Gov. Brown Takes Action on Remaining Gun Bills, Including Two Vetoes Urged by Firearms Policy Coalition
SACRAMENTO (September 26, 2016) – Earlier today, California Governor Jerry Brown took action on the remaining gun bills that were passed by the Legislature.
AB 450 – VETOED – McCarty (D-Sacramento)
AB 450 would have allowed local governments to radically increase the amount of fees they charge for handgun carry license (“CCW”) applications and license issuance. In FPC’s letter requesting a veto of the measure, we argued, among other things, that the “legislative process should not be used to settle local political scores.” Brown’s veto message mirrored FPC’s concerns, stating that the “bill was spurred by a local dispute in one county,” and that he was “unaware of a larger problem that merits a statewide change at this time.”
SB 1332 – VETOED – Mendoza (D-Los Angeles)
SB 1332 would have created hyper-technical new laws surrounding the loan and possession of firearms. In our letter requesting a veto, FPC argued, among other reasons, that “on the heels of SB 826….which moved the existing fund surplus over to a failed, unaccountable DOJ [APPS] program, [SB 1332] is the nail in the coffin for the account.” The Governor shared the same concerns, stating in his veto message that SB 1332 would create “millions of dollars in new and ongoing costs for the Department of Justice” and that he does not believe “that this additional burden and cost comes with a commensurate public safety benefit.”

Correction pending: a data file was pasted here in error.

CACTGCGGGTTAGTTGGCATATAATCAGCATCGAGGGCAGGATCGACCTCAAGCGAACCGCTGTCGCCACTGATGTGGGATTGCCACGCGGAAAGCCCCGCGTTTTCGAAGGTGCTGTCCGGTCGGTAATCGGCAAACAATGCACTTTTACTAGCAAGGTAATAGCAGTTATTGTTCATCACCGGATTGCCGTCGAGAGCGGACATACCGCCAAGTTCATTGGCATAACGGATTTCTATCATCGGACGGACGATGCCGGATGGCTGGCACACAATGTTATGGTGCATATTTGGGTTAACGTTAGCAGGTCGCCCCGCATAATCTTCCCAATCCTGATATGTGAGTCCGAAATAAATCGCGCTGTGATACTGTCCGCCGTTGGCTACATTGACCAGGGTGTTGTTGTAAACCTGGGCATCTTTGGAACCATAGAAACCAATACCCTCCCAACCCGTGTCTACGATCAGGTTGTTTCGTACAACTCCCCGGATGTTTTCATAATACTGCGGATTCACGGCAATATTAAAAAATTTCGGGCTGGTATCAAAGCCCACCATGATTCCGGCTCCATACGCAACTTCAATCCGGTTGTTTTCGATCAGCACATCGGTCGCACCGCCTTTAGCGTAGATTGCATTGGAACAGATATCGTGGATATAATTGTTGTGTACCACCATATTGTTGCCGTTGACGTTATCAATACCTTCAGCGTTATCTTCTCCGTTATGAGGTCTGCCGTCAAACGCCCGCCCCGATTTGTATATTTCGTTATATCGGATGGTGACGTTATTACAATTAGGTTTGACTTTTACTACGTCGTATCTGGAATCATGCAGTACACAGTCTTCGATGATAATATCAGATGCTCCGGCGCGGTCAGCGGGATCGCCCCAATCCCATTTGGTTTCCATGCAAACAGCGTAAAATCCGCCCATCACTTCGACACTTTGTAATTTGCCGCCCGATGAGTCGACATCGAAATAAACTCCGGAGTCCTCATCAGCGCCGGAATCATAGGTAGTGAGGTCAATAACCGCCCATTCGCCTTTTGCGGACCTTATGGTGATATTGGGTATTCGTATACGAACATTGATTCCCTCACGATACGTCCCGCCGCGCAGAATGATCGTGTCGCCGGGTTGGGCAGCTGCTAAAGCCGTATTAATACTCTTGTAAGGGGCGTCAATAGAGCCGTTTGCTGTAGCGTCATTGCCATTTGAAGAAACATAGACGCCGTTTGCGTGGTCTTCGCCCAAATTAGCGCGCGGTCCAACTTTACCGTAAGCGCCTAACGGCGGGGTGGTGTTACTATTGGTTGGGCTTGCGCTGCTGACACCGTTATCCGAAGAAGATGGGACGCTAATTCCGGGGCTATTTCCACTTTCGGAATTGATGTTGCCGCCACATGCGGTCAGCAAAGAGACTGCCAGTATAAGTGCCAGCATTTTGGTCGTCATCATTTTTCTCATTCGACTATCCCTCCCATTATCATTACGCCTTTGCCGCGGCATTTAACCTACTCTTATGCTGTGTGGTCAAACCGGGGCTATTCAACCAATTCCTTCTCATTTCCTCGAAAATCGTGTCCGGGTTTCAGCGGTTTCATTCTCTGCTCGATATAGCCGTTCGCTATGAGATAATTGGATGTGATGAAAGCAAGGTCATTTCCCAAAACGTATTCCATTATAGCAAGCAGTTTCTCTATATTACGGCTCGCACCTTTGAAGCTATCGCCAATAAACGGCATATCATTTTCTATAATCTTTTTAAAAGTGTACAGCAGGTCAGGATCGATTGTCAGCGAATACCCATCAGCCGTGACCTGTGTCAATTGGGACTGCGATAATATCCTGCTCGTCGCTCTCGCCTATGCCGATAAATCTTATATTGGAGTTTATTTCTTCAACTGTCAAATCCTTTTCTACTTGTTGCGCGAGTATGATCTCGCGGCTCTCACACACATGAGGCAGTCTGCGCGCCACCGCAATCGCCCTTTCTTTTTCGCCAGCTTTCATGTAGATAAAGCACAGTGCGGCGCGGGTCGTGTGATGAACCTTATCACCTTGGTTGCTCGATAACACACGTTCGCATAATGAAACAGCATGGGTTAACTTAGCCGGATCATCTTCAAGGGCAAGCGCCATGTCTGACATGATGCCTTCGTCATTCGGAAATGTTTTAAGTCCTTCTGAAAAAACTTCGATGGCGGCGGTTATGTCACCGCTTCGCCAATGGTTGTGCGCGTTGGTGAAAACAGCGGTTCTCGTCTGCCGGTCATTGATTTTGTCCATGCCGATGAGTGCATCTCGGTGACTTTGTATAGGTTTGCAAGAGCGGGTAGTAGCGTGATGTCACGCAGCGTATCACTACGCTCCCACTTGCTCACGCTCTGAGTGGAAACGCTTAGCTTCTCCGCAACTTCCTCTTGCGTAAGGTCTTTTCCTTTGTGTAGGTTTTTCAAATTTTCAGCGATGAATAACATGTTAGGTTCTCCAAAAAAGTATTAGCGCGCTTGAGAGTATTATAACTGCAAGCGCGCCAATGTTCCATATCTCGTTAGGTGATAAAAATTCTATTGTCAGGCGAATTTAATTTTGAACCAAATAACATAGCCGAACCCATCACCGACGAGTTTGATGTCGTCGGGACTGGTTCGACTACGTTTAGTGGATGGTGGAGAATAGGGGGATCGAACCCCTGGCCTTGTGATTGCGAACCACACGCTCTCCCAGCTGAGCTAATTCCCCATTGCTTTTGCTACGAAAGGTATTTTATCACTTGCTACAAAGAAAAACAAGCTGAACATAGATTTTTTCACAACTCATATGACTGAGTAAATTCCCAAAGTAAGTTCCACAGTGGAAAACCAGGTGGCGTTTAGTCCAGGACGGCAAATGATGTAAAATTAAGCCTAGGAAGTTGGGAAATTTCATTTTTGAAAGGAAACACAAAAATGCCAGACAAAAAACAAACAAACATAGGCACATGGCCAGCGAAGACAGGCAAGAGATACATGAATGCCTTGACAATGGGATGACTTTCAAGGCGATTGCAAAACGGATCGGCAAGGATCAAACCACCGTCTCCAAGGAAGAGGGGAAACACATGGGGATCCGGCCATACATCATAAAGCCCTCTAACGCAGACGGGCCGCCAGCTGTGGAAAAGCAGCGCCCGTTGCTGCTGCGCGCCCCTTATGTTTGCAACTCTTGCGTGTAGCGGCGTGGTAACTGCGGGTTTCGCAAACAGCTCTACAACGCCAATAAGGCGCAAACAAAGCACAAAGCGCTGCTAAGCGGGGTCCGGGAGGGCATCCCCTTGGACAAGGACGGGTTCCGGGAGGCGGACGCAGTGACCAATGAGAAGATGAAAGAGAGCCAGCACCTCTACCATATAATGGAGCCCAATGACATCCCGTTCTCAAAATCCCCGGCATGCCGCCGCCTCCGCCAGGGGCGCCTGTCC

AB 2510 – SIGNED – Linder (R-Corona)
Following months of FPC’s direct lobbying and significant grassroots pressure, AB 2510 was amended to provide for a modern, uniform carry license format.
AB 2165 – SIGNED – Bonta (D-Alameda)
AB 2165 amends California’s laws surrounding its “roster” of handguns deemed “not unsafe” by creating new exemptions for a number of law enforcement-related government employees. These exemptions allow more government employees to directly acquire from dealers thousands of handgun models that the State does not believe is “safe” enough for its law-abiding eligible residents to buy and use. AB 2165 was opposed by Firearms Policy Coalition.
Firearms Policy Coalition is still awaiting the Governor’s decision on Senate Bill 443, a civil asset reform measure FPC strongly urged Governor Brown to sign. SB 443 is also supported by such wide-ranging advocacy groups as the American Civil Liberties Union and Institute for Justice. Last week, Brown signed into law Assembly Bill 884, a measure to immediately repeal a law that criminalized the political use of Assembly video footage that followed FPC’s successful federal First Amendment free speech lawsuit FPCSADC, et al. v. Attorney General Kamala Harris.
Firearms Policy Coalition is a 501(c)4 nonprofit organization. FPC’s mission is to protect and defend the Constitution of the United States, especially the fundamental, individual Second Amendment right to keep and bear arms.